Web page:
The documentation currently just says 'avoid typos'.
siddharthkp: please give me a way to contact you. see my contact info on my profile.
So their security model is basically the same as with C: "do it perfectly the first time."
https://news.ycombinator.com/user?id=siddharthkp doesn't return an email address, and I don't see one on the GitHub profile page either.
With this, you have to be careful the WHOLE time you are typing. You normally don't worry about hitting return in your editor causing RCE.
Opened an issue here: https://github.com/siddharthkp/auto-install/issues/2
(defun install-from-npm-region (start end)
(concat "npm install "
(filter-buffer-substring start end)))
(get-buffer-create "*NPM Output*")))
Also note that that code hasn't been tested. I wouldn't copy this into my .emacs just yet, if I were you. Run it by somebody who actually knows elisp, first.
One other possibility is to have a delay, so that it waits an amount of time before installing, to give a chance to catch and fix the typo.
Yes. You're right. If it scares you, don't use it.
It's always possible to run malicious code by typo, and this is only a little different from installing dependencies from the terminal. Even when you do spell a package's name correctly, you still don't know for sure what you're installing.
The guy just made a cool thing - it seems a little out-of-scope to freak out over security when npm was never really there.
The concerns are fair though, just added a --secure flag which will install popular modules only (>10k downloads last month)
I've successfully used Detective in a couple of my personal projects to find all require statements.
Relevant issue on Detective:
So i wouldn't call regex a 'very naive' choice, since people making it are aware of tradeoffs and pick regex intentionally.
Wether the choice was deliberate or not is debatable, but given the speed of these parsers I'd reason that there isn't any advantage to using regexes.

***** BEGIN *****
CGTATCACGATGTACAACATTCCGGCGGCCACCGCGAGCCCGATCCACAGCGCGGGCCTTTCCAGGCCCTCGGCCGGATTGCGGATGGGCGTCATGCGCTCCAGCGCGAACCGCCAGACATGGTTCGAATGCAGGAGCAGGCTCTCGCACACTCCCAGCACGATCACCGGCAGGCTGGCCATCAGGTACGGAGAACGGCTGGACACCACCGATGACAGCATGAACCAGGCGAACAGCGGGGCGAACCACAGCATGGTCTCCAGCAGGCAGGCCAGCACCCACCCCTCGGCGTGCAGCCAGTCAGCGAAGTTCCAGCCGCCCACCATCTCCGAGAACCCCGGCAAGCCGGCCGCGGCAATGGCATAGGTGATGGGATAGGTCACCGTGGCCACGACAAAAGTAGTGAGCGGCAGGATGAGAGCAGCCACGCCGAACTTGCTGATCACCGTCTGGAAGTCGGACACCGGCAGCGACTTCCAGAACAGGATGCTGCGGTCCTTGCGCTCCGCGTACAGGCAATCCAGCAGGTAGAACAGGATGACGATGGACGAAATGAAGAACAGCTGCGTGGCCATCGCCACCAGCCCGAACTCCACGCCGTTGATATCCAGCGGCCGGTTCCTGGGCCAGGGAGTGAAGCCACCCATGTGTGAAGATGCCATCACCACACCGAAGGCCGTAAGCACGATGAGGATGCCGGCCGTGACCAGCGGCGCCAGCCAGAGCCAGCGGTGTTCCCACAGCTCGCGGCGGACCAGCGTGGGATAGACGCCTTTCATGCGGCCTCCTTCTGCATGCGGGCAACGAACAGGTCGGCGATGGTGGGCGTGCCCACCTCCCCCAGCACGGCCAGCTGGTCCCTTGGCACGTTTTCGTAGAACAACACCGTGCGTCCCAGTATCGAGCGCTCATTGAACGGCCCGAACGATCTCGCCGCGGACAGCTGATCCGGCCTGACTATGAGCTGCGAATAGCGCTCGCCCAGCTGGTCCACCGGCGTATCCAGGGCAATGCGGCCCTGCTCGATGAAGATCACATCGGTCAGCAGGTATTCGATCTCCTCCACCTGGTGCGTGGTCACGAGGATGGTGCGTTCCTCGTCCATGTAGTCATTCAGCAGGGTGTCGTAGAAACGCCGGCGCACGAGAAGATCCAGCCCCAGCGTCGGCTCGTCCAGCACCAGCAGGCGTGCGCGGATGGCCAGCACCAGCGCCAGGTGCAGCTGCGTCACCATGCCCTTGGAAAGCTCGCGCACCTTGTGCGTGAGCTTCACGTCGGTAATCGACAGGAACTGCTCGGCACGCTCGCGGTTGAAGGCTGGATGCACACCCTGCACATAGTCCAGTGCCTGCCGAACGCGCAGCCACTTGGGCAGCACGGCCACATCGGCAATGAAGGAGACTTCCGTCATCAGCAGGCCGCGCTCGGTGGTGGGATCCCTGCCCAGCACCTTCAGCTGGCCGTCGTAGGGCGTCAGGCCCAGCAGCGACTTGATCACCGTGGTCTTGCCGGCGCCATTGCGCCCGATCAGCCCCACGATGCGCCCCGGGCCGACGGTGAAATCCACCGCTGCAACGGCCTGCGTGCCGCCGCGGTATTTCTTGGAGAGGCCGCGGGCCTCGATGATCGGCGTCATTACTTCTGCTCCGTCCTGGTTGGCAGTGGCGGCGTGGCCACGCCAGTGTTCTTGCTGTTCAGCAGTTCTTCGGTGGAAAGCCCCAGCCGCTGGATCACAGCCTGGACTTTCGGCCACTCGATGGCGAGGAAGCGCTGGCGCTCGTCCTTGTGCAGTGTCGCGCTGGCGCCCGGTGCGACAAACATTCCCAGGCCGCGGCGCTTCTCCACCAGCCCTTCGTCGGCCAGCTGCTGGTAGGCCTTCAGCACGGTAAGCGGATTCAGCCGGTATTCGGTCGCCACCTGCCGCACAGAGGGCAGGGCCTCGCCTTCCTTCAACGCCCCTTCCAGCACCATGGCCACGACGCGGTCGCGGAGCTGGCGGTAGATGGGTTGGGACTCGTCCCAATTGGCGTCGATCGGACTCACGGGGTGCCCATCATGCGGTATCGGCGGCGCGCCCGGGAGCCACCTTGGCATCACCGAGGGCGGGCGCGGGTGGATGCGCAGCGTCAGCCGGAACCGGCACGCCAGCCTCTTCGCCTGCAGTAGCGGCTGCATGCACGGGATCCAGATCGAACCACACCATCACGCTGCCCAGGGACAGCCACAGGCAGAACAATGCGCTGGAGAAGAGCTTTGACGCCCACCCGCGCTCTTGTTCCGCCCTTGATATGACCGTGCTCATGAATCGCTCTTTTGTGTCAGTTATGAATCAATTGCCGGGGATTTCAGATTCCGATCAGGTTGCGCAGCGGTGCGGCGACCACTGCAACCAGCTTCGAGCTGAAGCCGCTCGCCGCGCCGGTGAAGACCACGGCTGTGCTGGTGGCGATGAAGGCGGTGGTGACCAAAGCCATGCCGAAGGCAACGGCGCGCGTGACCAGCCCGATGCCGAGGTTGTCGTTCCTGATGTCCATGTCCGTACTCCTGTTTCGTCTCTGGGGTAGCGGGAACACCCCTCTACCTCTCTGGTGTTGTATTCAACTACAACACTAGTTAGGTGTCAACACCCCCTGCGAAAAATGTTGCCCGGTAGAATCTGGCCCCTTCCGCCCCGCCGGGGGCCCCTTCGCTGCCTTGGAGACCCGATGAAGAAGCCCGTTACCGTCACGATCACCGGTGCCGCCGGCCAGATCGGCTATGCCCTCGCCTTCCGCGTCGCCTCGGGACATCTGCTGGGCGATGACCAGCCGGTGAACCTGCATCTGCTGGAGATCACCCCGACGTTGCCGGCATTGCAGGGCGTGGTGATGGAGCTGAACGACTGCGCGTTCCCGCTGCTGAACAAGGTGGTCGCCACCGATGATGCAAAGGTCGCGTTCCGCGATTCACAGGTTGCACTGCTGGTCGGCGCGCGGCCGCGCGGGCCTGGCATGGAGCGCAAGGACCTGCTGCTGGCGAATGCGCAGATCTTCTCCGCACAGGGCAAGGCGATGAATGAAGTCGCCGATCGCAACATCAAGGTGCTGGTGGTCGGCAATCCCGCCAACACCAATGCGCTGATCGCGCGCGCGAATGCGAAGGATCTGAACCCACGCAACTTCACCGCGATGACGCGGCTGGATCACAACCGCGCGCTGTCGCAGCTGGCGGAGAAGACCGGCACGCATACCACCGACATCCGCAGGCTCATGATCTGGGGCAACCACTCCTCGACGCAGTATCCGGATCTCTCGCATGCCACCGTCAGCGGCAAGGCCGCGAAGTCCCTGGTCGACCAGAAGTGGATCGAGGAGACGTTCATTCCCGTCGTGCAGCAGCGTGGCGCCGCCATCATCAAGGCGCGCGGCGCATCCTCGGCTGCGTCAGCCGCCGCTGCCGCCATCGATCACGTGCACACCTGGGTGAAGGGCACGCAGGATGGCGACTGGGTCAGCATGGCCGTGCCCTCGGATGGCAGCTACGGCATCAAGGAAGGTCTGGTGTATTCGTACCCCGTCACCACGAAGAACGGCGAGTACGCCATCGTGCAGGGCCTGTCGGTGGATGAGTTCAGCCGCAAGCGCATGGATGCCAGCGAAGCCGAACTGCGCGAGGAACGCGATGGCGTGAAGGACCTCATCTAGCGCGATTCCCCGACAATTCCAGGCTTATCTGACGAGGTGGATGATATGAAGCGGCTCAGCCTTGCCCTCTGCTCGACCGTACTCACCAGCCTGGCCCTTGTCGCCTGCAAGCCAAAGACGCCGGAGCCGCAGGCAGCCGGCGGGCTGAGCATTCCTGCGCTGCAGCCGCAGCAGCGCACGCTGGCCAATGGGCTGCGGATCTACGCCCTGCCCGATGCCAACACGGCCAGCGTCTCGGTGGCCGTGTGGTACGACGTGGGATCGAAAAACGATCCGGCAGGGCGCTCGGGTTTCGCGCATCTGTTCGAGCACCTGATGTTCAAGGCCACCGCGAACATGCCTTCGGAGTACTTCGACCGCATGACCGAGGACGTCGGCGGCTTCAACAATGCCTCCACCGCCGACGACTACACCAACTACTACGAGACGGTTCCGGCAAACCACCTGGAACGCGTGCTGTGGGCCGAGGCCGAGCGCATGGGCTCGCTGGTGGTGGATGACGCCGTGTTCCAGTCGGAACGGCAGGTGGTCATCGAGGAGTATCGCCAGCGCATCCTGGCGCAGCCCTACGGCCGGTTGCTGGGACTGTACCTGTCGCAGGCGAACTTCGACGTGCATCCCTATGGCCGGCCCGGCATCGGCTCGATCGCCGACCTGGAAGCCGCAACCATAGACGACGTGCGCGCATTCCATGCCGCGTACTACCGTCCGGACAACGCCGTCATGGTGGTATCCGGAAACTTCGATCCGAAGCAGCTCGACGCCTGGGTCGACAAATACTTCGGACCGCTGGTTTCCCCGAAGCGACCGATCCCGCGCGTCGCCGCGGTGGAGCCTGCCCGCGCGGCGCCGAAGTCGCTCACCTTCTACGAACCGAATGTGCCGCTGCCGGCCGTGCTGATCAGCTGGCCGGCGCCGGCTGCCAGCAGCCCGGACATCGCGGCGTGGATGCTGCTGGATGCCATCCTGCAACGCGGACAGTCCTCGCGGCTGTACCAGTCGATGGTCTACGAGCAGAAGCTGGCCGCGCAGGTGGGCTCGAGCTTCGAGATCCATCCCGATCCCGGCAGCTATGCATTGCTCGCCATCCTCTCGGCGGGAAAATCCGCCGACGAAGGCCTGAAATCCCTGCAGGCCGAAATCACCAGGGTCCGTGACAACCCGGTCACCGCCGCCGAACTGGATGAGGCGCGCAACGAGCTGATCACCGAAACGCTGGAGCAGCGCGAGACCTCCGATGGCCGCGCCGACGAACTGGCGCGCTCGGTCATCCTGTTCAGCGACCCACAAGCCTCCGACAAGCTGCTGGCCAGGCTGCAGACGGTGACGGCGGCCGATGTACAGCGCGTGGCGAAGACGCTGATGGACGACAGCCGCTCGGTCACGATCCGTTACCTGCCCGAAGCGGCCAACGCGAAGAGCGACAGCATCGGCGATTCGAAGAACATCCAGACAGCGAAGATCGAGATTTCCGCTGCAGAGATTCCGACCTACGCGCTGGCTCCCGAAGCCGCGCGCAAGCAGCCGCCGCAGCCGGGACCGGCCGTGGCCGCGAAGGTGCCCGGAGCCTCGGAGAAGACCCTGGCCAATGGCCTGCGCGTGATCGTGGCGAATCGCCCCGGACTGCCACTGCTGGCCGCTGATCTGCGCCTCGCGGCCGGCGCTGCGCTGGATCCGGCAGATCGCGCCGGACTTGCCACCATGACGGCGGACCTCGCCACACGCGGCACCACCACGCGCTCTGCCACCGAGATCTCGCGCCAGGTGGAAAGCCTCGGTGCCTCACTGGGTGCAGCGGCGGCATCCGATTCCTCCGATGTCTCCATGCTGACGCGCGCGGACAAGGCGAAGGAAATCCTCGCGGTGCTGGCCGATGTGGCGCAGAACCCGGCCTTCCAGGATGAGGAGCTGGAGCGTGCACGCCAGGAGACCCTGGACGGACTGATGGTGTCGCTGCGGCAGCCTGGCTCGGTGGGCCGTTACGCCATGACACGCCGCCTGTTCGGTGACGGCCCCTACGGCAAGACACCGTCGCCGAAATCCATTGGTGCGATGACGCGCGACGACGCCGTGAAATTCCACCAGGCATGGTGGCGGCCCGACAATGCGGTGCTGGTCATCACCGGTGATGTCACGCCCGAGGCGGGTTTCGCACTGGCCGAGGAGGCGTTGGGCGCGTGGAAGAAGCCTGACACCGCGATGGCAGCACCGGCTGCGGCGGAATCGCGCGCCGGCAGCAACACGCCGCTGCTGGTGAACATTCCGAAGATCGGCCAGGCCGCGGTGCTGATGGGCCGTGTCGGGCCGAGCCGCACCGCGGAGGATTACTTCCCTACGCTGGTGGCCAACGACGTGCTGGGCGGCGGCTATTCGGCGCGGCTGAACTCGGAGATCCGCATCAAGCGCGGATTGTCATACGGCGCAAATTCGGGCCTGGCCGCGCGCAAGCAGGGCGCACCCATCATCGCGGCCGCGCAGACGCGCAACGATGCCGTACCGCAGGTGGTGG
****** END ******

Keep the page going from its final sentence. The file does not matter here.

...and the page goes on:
Reducing the amount of false positives is also one step closer to making this tool somewhat more secure, though certainly doesn't address any of the previous comments in this thread.
Then you can traverse it and modify it like any other AST.
I love that the Node community enjoys innovating for convenience, but ideas like this one are less than half-baked from a security perspective. Just make a few typo'd popular packages, and use npm install scripts  and you have a very easy remote code execution vector on developer workstations.
The bigger problem I see is that npm is a circus. No package signing and a ridiculous debate on why that's been going on for a year and a half . Credentials leaks of popular modules. 
When everything is a module and everyone is supposed to include modules vs. writing their own very simple functionality for things even like isArray polyfills  (24MM downloads a month!), you end up with the same attack surface that gives WordPress such a shitty reputation for security. It's not usually core, it's all the plugins by authors of unknown provenance and skill. WordPress gets pwned because there are a lot of plugins hastily written by new developers and used without audit by mom-and-pop web app shops and/or those that trust the code because they aren't capable of auditing it meaningfully.
When you use an npm dependency, you are taking on all of their dependencies. You are trusting they don't leak creds, that npm has not been compromised, and that the chain underneath has been audited for malicious behavior. In reality this is impractical: go npm install express and see just how deep the dependency chain goes. Things like Snyk are required to just understand what might be vulnerable.
EDIT: Ironically, this module itself is vulnerable to code injection.
This is otherwise known as an active developer community and is a good thing. In any open library ecosystem, it's ultimately up to the developer to carefully choose and vet third-party modules. There isn't any substitute for that.
The alternative is a tightly controlled standard library, but that isn't npm's stated goal. Such a controlled, curated, audited standard library is, however, something that could be built on top of npm, but obviously not vice versa.
So npm being a circus is, in the grander scheme of things, a good thing. Novice programmers will necessarily produce novice code.
edit: if it wasn't clear, I completely agree about the security risks of this project.